The Tales of the Pearl and the Dragon
Illustration by Karez Capa
In the mountainous outlands of Northern Luzon, there lay a village called Hannanga where a warrior by the name of Aliguyon was born. He was intelligent, skillful and eager to learn about warfare and magic. Aliguyon was crafted into a leader whom the villagers looked up to with awe, even as a child.
The Southeast region of Asia is home to the Pearl of the Orient seas — the Philippines. It is an archipelago with over 7,641 islands, 534 more from the previous figure reported, known for its rich biodiversity. With its tropical climate and wide array of flora and fauna, the Philippines is considered to be one of the most sought-after tourist destinations on the globe.
As Aliguyon departed from his youth, he took on the task of ending the long–standing territorial dissension between their tribe and Daligdigan, a village ruled by Pangaiwan. He challenged Pangaiwan to a duel to resolve their feud. However, it was the leader’s son, Pumbakhayon, who accepted the challenge, since his adeptness paralleled that of Aliguyon.
With the Philippines striving to progress as a country, it has also taken under its wing the responsibility of ensuring the protection of its territory. However, despite the provisions enshrined in its constitution and the support provided by international laws, its sovereignty over certain regions is often questioned.
Islands located within the vicinity of the South China Sea have been claimed by various countries such as Vietnam, Taiwan, Malaysia, Brunei, the Philippines and China. Among these countries, it was China that has been the Philippines’ toughest competition. Their feud dates back from as early as 1988 when China seized Subi Reef and consequently claimed Mischief Reef in 1995 through the erection of Chinese military facilities.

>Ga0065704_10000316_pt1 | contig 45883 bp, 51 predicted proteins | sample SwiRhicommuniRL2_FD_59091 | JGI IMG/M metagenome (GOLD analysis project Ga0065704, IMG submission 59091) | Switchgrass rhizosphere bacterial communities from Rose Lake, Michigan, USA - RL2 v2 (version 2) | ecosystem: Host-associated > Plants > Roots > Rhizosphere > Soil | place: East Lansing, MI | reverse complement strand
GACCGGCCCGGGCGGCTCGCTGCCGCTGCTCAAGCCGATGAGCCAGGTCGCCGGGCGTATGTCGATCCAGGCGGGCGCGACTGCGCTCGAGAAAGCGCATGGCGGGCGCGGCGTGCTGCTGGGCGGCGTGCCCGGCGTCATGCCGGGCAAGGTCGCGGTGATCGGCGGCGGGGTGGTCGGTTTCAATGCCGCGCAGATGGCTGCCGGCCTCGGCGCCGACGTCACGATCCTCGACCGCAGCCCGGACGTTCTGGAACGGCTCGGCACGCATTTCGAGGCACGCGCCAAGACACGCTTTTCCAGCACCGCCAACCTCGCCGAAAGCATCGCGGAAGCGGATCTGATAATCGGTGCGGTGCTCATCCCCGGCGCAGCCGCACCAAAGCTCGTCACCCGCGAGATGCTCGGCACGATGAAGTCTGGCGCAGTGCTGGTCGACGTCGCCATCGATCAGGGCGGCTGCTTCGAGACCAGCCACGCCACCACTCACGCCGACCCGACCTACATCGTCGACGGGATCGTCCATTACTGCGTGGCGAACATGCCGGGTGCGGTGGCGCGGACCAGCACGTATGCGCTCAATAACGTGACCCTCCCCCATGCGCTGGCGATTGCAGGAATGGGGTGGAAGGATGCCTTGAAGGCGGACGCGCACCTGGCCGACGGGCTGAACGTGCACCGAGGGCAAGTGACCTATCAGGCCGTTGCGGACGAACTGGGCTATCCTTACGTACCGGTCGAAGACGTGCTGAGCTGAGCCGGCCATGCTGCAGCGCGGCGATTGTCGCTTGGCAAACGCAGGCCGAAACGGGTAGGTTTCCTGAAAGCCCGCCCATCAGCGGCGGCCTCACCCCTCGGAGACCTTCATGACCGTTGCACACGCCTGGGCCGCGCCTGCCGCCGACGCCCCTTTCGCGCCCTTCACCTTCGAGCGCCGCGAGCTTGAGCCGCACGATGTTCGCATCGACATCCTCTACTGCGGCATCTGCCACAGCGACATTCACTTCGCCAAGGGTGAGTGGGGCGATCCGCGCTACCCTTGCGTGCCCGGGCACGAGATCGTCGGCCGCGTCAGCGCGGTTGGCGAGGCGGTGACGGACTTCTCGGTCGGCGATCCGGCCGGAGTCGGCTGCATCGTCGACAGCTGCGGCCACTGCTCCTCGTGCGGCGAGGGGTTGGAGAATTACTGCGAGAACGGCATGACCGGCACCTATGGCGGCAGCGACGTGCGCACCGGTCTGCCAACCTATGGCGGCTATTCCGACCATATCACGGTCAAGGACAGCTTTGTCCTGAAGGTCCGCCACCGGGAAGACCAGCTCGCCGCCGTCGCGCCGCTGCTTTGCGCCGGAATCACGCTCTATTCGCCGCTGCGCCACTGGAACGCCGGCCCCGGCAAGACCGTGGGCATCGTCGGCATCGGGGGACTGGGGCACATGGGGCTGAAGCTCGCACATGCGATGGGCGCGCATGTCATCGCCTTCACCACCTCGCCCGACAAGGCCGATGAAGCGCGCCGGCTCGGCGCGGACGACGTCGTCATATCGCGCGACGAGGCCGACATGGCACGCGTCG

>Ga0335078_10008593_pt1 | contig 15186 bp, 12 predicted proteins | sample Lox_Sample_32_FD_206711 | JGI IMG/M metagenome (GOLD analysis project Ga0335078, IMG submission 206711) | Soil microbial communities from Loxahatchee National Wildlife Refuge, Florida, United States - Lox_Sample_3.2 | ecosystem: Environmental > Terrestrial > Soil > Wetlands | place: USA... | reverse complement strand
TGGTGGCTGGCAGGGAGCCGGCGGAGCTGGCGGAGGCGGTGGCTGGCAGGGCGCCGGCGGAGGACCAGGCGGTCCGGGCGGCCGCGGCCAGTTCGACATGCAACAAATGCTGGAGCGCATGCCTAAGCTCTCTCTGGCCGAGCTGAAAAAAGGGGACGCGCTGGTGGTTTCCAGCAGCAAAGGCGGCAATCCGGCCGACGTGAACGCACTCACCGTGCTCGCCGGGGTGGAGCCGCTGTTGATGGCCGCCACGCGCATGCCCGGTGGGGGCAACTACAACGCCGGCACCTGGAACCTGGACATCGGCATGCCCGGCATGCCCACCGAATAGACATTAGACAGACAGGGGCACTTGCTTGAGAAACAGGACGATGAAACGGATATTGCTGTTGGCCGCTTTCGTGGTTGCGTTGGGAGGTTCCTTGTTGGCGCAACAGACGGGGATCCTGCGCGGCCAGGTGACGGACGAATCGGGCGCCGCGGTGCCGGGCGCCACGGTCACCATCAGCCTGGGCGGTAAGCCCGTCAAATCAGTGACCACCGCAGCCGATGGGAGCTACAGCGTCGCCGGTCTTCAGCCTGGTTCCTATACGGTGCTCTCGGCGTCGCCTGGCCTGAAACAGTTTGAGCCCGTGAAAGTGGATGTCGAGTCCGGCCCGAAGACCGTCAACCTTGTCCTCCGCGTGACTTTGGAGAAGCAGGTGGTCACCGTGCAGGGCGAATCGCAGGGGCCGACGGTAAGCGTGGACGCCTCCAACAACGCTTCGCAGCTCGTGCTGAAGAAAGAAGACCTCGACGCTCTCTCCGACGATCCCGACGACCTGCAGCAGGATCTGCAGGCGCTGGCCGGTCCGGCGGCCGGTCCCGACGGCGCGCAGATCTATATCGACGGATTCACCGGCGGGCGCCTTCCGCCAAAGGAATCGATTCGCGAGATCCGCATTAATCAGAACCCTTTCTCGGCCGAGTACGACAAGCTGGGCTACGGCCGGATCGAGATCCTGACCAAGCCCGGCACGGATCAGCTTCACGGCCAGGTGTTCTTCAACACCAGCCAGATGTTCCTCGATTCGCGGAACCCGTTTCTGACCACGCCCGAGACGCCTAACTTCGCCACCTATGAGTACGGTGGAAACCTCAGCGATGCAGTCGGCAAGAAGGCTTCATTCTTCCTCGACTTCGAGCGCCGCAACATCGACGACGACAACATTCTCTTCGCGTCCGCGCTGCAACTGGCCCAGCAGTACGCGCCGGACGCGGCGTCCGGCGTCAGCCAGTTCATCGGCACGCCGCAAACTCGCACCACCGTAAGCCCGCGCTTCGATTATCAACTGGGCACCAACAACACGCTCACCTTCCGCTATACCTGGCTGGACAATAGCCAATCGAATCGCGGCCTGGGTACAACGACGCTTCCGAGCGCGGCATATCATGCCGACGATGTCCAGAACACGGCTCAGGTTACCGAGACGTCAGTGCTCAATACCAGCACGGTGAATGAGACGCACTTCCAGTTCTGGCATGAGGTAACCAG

The territorial dispute between the Philippines and China toned down in the succeeding years, but flared up once more in 2011 in the Quirino Atoll when a Chinese frigate fired shots against Philippine fishing boats. With the Atoll as the last straw, the Philippines retaliated by increasing its military presence along its western borders and addressing these waters as the West Philippine Sea.
For over three years, the battle between Aliguyon and Pumbakhayon raged. There was no sign of a victor between the two, for neither was willing to show defeat. The battle was said to be tedious, and it only involved a single weapon: a spear Aliguyon missed hitting Pumbakhayon with.
Since then, the contest between the two countries has not rested. In 2012, China began to patrol the Scarborough Shoal, an area that is situated within the Philippines’ Exclusive Economic Zone. Because of the continuous standoff between their respective military forces, both parties decided to impose a fishing ban which was later renounced by China in 2014 unbeknownst to the Philippines.